What's your real estate goal?

Getting involved in real estate takes a decision to make wealth building your priority. As contractors you see opportunities. Once we decided to make real estate a part of our business plan, we set a simple goal to buy, joint venture, or develop at least 20,000 square feet of commercial property every year. From that, we would generate construction profits, create passive positive cash-flow from the properties, and build our financial net worth. If we continued to acquire or develop 20,000 square feet of properties every year for 20 years, we would own 400,000 square feet of buildings. These buildings would generate, on average at least $.15 per square foot monthly of positive cash-flow = $60,000 / monthly net income. And, owning 400,000 square feet of leased commercial property should equate to at least $20 per square foot in net asset value = $8,000,000 net worth. Not bad for only adding one small project to our portfolio every year.

 

I often get asked for my number one business tip to be successful. Many contractors fall in love with their equipment, tools, and machines. But most never get ahead by owning lots of toys. My answer is to buy your first real estate investment before your next truck. What's your real estate investment goal?

 

Start small but start!

I started investing in real estate in a small way by buying a residential duplex for $40,000, upgrading it, and then raising the rent. This created additional property value and a positive cash-flow. Another real estate investment I did while building my business was to buy my own building for my company. Getting started with small real estate projects reduces the fear of the unknown. You learn how to work with real estate brokers, find property, make an offer, go to escrow, get a loan, review documents, close escrow, lease out space, hire property managers, negotiate, and do what successful real estate investors do everyday.

 

Every real estate investment has a team of professionals who contribute to the overall success of the project. As a contractor, I know how to hire an architect, go to the City, and build the project. But I didn't know much about real estate contracts, making an offer, finding a construction loan, or putting a project budget and pro-forma together which would calculate whether the project made financial sense. Not knowing how to do some of the parts of the project held me back from moving forward on my plan to start a real estate investment portfolio. What hold you back from moving forward?

 

The Real Estate Project Team

-         Developer

-         Equity investors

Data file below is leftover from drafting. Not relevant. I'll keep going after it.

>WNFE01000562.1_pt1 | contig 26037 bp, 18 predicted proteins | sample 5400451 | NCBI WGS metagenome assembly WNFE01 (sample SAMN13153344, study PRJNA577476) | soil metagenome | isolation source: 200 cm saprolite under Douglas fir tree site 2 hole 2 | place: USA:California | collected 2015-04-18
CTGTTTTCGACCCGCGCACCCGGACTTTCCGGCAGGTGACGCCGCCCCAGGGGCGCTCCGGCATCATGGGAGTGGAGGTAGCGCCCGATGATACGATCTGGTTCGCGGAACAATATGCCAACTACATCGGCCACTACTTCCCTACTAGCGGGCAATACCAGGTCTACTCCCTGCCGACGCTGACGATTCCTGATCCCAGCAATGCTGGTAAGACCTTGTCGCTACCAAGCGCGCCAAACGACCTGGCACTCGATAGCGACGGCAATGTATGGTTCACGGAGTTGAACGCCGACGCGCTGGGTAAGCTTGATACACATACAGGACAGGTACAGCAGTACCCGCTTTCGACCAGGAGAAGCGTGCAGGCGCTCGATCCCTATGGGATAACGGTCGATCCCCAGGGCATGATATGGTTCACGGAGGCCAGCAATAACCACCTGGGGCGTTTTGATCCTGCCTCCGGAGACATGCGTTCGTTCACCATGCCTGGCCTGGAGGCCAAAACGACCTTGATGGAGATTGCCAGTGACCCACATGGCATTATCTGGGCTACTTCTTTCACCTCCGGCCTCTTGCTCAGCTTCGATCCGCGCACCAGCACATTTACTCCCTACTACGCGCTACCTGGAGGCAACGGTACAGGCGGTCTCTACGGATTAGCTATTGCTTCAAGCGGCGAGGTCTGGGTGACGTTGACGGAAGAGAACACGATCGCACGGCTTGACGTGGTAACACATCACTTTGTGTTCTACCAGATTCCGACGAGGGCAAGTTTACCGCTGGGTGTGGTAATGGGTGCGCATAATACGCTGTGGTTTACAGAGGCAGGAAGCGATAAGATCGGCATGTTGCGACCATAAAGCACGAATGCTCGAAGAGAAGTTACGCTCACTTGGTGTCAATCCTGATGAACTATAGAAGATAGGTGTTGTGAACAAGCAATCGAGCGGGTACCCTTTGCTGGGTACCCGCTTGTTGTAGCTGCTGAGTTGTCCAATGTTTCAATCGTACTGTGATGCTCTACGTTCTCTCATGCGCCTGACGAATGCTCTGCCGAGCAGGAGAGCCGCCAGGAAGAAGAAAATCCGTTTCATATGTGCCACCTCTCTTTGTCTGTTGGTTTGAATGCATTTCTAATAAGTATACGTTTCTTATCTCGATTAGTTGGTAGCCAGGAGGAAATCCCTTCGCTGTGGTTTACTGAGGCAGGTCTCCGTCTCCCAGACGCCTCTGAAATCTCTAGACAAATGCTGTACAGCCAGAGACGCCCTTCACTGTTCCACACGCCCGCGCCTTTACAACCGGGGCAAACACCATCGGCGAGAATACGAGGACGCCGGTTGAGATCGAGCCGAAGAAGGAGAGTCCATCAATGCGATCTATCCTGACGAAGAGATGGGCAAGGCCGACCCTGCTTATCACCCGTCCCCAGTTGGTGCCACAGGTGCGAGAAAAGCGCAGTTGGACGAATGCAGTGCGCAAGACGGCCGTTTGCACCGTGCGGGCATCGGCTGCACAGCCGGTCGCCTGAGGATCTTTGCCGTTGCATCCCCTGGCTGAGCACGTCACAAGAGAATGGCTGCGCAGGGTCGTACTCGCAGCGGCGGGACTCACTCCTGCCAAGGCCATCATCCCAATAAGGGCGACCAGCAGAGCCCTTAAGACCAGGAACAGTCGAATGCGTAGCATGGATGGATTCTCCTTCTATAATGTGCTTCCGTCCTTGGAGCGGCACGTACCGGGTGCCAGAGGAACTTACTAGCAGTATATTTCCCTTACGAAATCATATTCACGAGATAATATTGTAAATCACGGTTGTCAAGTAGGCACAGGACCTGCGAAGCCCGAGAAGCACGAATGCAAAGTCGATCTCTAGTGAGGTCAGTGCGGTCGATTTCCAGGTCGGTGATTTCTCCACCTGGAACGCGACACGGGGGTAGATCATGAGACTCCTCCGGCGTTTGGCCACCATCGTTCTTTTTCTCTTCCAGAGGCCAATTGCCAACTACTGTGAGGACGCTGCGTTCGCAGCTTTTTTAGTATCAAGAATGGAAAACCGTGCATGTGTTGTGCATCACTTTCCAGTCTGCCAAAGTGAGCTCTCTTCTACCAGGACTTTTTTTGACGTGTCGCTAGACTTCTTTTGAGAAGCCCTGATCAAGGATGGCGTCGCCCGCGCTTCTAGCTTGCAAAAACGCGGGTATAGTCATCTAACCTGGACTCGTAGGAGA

-         Real estate broker

-         Mortgage broker

-         Lender

-         Real estate attorney

-         Architect & engineers

-         General contractor

-         Subcontractors

-         Escrow company

-         Title company

 

What part of the team do you need the most help with? You are probably building projects for customers who have lenders, brokers, attorneys, title companies, and escrow officers on their team. Get their names and go meet them. Ask questions and learn. These resources are the best place to start building your team. Ask for referrals to professionals who specialize in the project types you want to pursue.

 

Where to start?

In order to get started finding a good real estate investment or development project, you've got to find the right property for you. The most important person on the project team is the developer. The developer has a business goal to find a certain type of property to purchase, in a general location, within finite financial parameters. What kind of investment property do you want to start with?

-         Property type

-         Property condition

-         General location

-         Upside potential

-         Amount of equity available to invest

-         Borrowing capacity

-         Financing available

-         Minimum financial return desired

 

Cash is king!

You can't buy real estate without some cash. Make sure you have equity investors lined up and ready to write checks. The most important part of any real estate project team is having the money needed. Generally you'll need between 20% to 35% cash equity in every property you purchase. Most lenders will finance between 65% and 80% of the appraised value (not the purchase price). The appraised value is based on what the property is worth after you purchase it, improve it, and lease it out at market rent. If you buy a property with the intention of remodeling it, the appraised value will be based on what the upgraded property will generate in rent upon completion. In the example below, the appraised value is based on the new rents the project will generate after completion and lease-up.